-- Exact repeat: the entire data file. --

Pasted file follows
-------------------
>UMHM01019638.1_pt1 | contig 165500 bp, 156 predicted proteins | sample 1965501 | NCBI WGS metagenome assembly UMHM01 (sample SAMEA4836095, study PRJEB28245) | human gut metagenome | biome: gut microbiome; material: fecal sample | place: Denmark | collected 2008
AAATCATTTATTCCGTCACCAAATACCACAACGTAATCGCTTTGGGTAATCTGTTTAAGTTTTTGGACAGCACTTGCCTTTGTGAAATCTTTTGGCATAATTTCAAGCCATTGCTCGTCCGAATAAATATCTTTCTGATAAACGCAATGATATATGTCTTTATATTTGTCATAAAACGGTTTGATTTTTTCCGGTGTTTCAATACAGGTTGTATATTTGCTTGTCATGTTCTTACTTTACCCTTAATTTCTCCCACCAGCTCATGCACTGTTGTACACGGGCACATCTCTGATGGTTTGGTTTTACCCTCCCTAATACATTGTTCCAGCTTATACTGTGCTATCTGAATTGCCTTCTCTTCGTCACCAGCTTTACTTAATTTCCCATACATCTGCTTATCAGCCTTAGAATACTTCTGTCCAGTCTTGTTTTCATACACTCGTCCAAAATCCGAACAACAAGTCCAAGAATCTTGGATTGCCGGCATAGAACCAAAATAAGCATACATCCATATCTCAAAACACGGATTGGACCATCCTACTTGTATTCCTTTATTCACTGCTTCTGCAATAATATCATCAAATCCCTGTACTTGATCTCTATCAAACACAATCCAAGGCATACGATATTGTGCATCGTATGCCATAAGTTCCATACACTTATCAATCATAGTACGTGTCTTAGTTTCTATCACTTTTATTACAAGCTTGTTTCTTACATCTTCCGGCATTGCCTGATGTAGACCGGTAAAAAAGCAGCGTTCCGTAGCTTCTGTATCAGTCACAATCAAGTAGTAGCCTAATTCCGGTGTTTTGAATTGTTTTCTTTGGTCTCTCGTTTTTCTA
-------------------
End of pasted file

>UMHM01019638.1_pt1 | contig 165500 bp, 156 predicted proteins | sample 1965501 | NCBI WGS metagenome assembly UMHM01 (sample SAMEA4836095, study PRJEB28245) | human gut metagenome | biome: gut microbiome; material: fecal sample | place: Denmark | collected 2008
AAATCATTTATTCCGTCACCAAATACCACAACGTAATCGCTTTGGGTAATCTGTTTAAGTTTTTGGACAGCACTTGCCTTTGTGAAATCTTTTGGCATAATTTCAAGCCATTGCTCGTCCGAATAAATATCTTTCTGATAAACGCAATGATATATGTCTTTATATTTGTCATAAAACGGTTTGATTTTTTCCGGTGTTTCAATACAGGTTGTATATTTGCTTGTCATGTTCTTACTTTACCCTTAATTTCTCCCACCAGCTCATGCACTGTTGTACACGGGCACATCTCTGATGGTTTGGTTTTACCCTCCCTAATACATTGTTCCAGCTTATACTGTGCTATCTGAATTGCCTTCTCTTCGTCACCAGCTTTACTTAATTTCCCATACATCTGCTTATCAGCCTTAGAATACTTCTGTCCAGTCTTGTTTTCATACACTCGTCCAAAATCCGAACAACAAGTCCAAGAATCTTGGATTGCCGGCATAGAACCAAAATAAGCATACATCCATATCTCAAAACACGGATTGGACCATCCTACTTGTATTCCTTTATTCACTGCTTCTGCAATAATATCATCAAATCCCTGTACTTGATCTCTATCAAACACAATCCAAGGCATACGATATTGTGCATCGTATGCCATAAGTTCCATACACTTATCAATCATAGTACGTGTCTTAGTTTCTATCACTTTTATTACAAGCTTGTTTCTTACATCTTCCGGCATTGCCTGATGTAGACCGGTAAAAAAGCAGCGTTCCGTAGCTTCTGTATCAGTCACAATCAAGTAGTAGCCTAATTCCGGTGTTTTGAATTGTTTTCTTTGGTCTCTCGTTTTTCTA